When I moved into downtown Knoxville in 2009 and stumbled into the Central Business Improvement District, now re-branded as the Downtown Knoxville Alliance, it was already sixteen years old. Formed in 1993 during some of downtown’s most difficult years, the purpose was to pool a small tax on downtown residents and businesses and leverage that money into a better center city.
By 2000, its budget had crossed a quarter million dollars and the organization was engaged in helping the cause of laying the foundation of what would become downtown Knoxville’s incredible resurgence. Today the budget is over $800,000 and the status of downtown and the goals of the organization have evolved with time.
A significant number of downtown buildings were given substantial facade grants in the years I first started following the organization and, now, largely, the older downtown buildings have been preserved for this generation. An effort was undertaken starting last year to examine the state of downtown and the role the organization might most helpfully play as it moves into a new era.
Downtown residents, workers and visiting guests now enjoy what some have described as a surprisingly vibrant city – at all times of day. The district now includes dining, hotels, shopping, theaters, parks, public art and more, all in a 0.67-square-mile, walkable area. As of June 7, the CBID will be known as the Downtown Knoxville Alliance (DKA). The name and corresponding logo reflect extensive research conducted by Robin Easter Design with downtown stakeholders and the organization’s staff, board and committee members.
“Our goal with the new name and brand is to reflect the vibrancy of Downtown Knoxville today,” DKA Executive Director Michele Hummel said. “Downtown Knoxville is moving beyond the ‘improvement’ stage, and the Downtown Knoxville Alliance now is focused on retaining and attracting a thriving community of residents, businesses and visitors.”
Through the research, the district was characterized as an inviting, inclusive and intimate community offering a unique and diverse selection of dining, musical, artistic and cultural experiences. “Downtown Knoxville receives high praise for its incredible energy; blend of history and unique character; and the quality and variety of arts, culture and cuisine offered in a walkable district,” said Tim Hill, chair of the DKA board of directors. “The Alliance will continue to support these defining characteristics as we embrace the possibilities of this renewed brand.”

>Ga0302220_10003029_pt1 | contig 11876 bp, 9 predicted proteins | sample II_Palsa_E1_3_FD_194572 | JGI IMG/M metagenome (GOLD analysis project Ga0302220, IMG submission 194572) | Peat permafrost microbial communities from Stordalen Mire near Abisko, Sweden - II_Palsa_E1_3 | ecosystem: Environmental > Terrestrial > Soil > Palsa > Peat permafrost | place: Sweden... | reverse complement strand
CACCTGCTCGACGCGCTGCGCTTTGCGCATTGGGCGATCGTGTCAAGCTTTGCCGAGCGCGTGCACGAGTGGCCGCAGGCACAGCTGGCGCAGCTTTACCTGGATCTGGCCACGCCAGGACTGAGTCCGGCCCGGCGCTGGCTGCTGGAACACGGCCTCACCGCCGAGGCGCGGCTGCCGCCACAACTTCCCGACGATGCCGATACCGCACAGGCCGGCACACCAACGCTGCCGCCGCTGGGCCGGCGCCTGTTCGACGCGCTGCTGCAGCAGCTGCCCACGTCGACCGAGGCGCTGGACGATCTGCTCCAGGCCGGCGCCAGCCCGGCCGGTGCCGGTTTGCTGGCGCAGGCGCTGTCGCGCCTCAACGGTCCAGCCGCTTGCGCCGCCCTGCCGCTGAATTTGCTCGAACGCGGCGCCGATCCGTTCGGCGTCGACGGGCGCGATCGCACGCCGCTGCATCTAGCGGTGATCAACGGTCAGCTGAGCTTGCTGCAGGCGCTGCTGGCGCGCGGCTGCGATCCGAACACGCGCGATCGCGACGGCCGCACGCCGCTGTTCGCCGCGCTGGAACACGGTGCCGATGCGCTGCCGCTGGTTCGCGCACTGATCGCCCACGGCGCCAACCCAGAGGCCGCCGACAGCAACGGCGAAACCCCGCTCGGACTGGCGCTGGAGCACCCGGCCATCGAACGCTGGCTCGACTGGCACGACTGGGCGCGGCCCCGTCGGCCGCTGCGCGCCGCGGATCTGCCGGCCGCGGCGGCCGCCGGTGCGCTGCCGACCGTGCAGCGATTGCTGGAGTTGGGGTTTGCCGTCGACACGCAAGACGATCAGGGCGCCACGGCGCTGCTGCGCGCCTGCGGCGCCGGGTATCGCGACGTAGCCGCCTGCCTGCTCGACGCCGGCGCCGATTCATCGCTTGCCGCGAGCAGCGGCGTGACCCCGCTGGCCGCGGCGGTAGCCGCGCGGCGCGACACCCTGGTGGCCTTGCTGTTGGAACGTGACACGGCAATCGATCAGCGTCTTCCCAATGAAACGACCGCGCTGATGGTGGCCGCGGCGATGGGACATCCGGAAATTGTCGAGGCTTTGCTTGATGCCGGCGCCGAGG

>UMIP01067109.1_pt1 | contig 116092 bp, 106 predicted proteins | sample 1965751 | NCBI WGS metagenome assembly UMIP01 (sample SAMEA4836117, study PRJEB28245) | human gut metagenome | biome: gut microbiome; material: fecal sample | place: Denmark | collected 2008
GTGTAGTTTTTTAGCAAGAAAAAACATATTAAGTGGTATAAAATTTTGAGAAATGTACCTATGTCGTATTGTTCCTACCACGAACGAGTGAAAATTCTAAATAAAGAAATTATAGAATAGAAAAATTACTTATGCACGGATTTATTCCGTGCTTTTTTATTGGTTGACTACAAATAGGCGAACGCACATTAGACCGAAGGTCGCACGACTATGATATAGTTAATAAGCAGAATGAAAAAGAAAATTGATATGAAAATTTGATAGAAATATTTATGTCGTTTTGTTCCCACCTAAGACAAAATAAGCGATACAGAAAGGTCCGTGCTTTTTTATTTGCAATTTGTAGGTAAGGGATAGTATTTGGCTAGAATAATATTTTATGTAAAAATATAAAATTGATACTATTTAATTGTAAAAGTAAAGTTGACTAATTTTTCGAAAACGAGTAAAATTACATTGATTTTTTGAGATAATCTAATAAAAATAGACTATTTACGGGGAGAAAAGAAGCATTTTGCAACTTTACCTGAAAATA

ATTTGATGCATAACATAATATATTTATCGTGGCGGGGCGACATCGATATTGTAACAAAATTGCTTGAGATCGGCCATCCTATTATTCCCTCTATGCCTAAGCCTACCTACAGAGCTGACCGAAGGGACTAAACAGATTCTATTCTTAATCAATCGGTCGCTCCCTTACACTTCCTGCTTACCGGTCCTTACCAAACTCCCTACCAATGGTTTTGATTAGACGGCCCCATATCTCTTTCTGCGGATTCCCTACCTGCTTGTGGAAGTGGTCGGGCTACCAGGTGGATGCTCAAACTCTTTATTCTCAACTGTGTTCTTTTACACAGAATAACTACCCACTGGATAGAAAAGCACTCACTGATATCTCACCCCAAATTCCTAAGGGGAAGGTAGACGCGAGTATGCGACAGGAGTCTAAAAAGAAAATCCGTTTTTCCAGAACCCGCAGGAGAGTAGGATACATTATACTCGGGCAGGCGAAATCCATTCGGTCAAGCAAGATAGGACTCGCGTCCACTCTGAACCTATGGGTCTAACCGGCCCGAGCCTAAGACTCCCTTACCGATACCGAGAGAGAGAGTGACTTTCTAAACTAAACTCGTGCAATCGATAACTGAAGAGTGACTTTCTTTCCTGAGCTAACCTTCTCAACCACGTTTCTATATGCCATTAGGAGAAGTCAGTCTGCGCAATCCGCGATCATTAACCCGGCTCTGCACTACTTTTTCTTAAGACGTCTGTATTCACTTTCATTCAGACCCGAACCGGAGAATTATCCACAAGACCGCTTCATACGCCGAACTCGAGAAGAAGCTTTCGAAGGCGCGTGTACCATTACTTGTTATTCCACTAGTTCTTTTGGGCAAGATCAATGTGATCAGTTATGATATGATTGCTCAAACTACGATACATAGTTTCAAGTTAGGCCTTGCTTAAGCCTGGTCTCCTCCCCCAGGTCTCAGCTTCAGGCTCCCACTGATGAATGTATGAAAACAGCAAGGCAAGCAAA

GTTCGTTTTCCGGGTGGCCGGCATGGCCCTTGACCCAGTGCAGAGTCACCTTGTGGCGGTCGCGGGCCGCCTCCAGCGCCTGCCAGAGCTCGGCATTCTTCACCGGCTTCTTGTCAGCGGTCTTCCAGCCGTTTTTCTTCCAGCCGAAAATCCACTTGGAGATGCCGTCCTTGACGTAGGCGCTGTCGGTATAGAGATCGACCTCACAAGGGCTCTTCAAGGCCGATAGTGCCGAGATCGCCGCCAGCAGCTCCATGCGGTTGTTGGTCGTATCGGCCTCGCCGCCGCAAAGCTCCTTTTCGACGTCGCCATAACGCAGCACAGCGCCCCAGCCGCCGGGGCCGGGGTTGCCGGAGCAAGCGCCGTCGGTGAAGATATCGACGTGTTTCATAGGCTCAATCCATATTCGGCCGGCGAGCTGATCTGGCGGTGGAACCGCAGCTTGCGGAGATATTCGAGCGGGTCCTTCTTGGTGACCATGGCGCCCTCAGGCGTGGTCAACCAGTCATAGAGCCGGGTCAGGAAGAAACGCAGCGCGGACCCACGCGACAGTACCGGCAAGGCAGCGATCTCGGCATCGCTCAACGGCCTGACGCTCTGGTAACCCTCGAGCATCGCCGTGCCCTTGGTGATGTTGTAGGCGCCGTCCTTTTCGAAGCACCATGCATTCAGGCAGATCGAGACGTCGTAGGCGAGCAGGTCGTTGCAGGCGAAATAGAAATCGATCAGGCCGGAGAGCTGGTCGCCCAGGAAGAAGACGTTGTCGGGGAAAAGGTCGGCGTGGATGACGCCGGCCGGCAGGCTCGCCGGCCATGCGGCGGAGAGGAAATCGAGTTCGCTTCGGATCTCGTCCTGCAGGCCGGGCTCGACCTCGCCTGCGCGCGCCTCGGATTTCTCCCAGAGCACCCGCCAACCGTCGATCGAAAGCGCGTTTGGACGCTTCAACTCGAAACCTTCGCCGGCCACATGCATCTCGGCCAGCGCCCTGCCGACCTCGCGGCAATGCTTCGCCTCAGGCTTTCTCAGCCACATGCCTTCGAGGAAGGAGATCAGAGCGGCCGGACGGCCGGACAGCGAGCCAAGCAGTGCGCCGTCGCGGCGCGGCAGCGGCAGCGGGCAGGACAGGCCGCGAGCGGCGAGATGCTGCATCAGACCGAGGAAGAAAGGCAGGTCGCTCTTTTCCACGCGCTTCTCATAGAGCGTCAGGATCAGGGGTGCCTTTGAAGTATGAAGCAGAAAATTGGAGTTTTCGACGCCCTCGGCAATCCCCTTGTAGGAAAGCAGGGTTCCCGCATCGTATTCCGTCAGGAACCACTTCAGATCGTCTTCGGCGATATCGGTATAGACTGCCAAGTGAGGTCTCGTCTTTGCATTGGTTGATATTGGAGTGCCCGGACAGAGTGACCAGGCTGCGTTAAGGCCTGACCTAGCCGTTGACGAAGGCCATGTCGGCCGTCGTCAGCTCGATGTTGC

The organization, which you’ll now see referenced as Downtown Knoxville or the Downtown Knoxville Alliance, depending on context, is more focused today on quality of life issues for residents, visitors and workers in the downtown area. They support events, like festivals and Nourish Knoxville’s Farmers’ Market, as well as the First Friday Art Walk. It offers support to businesses in the form of contests like “Where’s Waldo,” which will begin next month, as well as the Peppermint Trail and Elf on the Shelf games at Christmas, all of which encourage exploration of downtown businesses.
It also coordinates with other downtown organizations such as Visit Knoxville, the City of Knoxville and Dogwood Arts to make the city the best it can be as it moves forward. In addition to paying for beautification efforts (the flowers along Gay Street and on Market Square), security is also an emphasis, with off-duty police officers assigned to the downtown area.
The focus groups that led to these changes (Full disclosure: I was a participant) repeatedly emphasized the civic pride of those gathered in the expanding cultural, culinary, entertainment and hospitality offerings of the city. Our friendly, welcoming attitude, as well as our creative spirit were often noted. Several phrases emerged from these groups that encapsulate our spirit, like “old soul, young heart,” “historic beauty, innovative spirit,” and “reliably unpretentious, unpredictably fun.”